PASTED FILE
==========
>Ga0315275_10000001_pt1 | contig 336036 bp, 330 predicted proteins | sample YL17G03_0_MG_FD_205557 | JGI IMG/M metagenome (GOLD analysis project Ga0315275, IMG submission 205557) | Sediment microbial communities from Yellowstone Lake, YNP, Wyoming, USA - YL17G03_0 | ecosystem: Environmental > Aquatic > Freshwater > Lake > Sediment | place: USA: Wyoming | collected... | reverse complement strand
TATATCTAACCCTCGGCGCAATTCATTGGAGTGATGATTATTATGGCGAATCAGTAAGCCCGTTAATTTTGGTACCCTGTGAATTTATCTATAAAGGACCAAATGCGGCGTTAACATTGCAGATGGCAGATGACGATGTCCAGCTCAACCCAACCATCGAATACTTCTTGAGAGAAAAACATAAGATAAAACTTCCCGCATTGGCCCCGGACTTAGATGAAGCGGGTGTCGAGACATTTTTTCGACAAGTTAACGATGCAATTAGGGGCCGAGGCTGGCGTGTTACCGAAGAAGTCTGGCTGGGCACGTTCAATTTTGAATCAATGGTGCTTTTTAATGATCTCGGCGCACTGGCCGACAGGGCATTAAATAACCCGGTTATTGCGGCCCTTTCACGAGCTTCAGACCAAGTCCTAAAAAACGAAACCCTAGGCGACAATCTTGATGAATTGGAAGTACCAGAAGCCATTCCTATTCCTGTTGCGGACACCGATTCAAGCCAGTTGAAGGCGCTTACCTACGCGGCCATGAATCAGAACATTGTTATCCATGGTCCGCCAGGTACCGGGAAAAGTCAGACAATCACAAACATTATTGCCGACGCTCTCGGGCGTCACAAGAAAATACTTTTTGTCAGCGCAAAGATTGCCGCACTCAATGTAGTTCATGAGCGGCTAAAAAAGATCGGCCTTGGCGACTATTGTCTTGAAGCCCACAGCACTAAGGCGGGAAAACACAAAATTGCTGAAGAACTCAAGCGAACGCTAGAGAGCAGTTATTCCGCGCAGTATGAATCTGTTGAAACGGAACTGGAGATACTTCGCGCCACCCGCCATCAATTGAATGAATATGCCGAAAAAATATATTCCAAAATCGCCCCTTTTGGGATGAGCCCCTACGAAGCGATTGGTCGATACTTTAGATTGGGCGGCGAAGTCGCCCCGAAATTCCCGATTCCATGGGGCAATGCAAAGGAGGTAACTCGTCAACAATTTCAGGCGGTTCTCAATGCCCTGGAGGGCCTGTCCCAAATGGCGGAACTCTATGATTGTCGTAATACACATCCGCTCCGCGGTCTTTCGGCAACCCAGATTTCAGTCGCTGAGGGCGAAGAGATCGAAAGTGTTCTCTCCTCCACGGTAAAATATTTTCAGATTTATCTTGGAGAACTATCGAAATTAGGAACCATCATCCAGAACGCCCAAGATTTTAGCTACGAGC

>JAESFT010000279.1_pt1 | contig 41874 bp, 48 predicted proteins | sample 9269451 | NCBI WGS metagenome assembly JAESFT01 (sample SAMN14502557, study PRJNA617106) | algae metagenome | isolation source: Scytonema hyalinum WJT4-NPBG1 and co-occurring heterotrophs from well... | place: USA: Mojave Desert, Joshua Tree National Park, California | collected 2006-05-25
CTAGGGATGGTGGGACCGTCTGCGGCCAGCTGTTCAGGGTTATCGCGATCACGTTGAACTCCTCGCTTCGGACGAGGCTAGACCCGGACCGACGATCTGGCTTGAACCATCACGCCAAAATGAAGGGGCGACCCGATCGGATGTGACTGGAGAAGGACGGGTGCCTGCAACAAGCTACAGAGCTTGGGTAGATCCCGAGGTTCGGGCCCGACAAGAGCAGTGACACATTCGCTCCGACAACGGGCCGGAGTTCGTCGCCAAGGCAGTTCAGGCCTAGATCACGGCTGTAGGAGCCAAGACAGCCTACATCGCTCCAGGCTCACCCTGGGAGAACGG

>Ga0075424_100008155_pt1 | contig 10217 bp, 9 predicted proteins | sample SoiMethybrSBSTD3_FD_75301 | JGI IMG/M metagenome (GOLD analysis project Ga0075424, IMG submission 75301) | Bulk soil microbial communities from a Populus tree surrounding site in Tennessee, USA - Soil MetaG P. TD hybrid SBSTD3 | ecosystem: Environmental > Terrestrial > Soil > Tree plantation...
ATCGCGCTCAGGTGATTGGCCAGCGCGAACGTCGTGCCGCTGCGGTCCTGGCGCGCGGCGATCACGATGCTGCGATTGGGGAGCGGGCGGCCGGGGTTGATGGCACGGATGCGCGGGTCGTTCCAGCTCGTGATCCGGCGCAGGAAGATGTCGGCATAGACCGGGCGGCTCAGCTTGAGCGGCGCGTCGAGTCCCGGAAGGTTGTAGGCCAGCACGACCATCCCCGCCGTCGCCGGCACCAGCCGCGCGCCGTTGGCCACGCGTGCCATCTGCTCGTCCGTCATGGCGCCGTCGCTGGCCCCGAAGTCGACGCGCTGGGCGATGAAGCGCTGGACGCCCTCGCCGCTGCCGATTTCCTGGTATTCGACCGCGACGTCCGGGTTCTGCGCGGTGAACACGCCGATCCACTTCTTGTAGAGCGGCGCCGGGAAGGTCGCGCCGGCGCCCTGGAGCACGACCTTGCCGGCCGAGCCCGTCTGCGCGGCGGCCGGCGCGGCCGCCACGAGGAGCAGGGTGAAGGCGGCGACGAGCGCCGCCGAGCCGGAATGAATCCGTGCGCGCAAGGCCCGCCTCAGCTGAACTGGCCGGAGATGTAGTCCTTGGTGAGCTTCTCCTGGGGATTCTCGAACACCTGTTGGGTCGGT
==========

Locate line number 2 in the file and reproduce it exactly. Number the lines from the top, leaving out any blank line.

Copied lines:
TATATCTAACCCTCGGCGCAATTCATTGGAGTGATGATTATTATGGCGAATCAGTAAGCCCGTTAATTTTGGTACCCTGTGAATTTATCTATAAAGGACCAAATGCGGCGTTAACATTGCAGATGGCAGATGACGATGTCCAGCTCAACCCAACCATCGAATACTTCTTGAGAGAAAAACATAAGATAAAACTTCCCGCATTGGCCCCGGACTTAGATGAAGCGGGTGTCGAGACATTTTTTCGACAAGTTAACGATGCAATTAGGGGCCGAGGCTGGCGTGTTACCGAAGAAGTCTGGCTGGGCACGTTCAATTTTGAATCAATGGTGCTTTTTAATGATCTCGGCGCACTGGCCGACAGGGCATTAAATAACCCGGTTATTGCGGCCCTTTCACGAGCTTCAGACCAAGTCCTAAAAAACGAAACCCTAGGCGACAATCTTGATGAATTGGAAGTACCAGAAGCCATTCCTATTCCTGTTGCGGACACCGATTCAAGCCAGTTGAAGGCGCTTACCTACGCGGCCATGAATCAGAACATTGTTATCCATGGTCCGCCAGGTACCGGGAAAAGTCAGACAATCACAAACATTATTGCCGACGCTCTCGGGCGTCACAAGAAAATACTTTTTGTCAGCGCAAAGATTGCCGCACTCAATGTAGTTCATGAGCGGCTAAAAAAGATCGGCCTTGGCGACTATTGTCTTGAAGCCCACAGCACTAAGGCGGGAAAACACAAAATTGCTGAAGAACTCAAGCGAACGCTAGAGAGCAGTTATTCCGCGCAGTATGAATCTGTTGAAACGGAACTGGAGATACTTCGCGCCACCCGCCATCAATTGAATGAATATGCCGAAAAAATATATTCCAAAATCGCCCCTTTTGGGATGAGCCCCTACGAAGCGATTGGTCGATACTTTAGATTGGGCGGCGAAGTCGCCCCGAAATTCCCGATTCCATGGGGCAATGCAAAGGAGGTAACTCGTCAACAATTTCAGGCGGTTCTCAATGCCCTGGAGGGCCTGTCCCAAATGGCGGAACTCTATGATTGTCGTAATACACATCCGCTCCGCGGTCTTTCGGCAACCCAGATTTCAGTCGCTGAGGGCGAAGAGATCGAAAGTGTTCTCTCCTCCACGGTAAAATATTTTCAGATTTATCTTGGAGAACTATCGAAATTAGGAACCATCATCCAGAACGCCCAAGATTTTAGCTACGAGC